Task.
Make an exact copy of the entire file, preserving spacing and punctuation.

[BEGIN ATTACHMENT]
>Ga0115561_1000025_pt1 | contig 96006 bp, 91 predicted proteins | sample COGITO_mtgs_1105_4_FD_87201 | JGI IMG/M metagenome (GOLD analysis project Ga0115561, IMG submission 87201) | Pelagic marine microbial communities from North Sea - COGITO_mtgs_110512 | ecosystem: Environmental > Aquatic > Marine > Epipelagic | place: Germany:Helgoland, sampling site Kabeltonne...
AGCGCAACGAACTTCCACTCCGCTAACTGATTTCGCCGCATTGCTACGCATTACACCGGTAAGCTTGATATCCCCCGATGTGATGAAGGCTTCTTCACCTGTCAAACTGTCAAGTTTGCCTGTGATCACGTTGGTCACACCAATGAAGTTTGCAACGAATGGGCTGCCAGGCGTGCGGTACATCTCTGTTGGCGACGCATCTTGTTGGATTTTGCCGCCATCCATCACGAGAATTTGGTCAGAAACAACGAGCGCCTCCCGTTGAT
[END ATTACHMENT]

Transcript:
>Ga0115561_1000025_pt1 | contig 96006 bp, 91 predicted proteins | sample COGITO_mtgs_1105_4_FD_87201 | JGI IMG/M metagenome (GOLD analysis project Ga0115561, IMG submission 87201) | Pelagic marine microbial communities from North Sea - COGITO_mtgs_110512 | ecosystem: Environmental > Aquatic > Marine > Epipelagic | place: Germany:Helgoland, sampling site Kabeltonne...
AGCGCAACGAACTTCCACTCCGCTAACTGATTTCGCCGCATTGCTACGCATTACACCGGTAAGCTTGATATCCCCCGATGTGATGAAGGCTTCTTCACCTGTCAAACTGTCAAGTTTGCCTGTGATCACGTTGGTCACACCAATGAAGTTTGCAACGAATGGGCTGCCAGGCGTGCGGTACATCTCTGTTGGCGACGCATCTTGTTGGATTTTGCCGCCATCCATCACGAGAATTTGGTCAGAAACAACGAGCGCCTCCCGTTGAT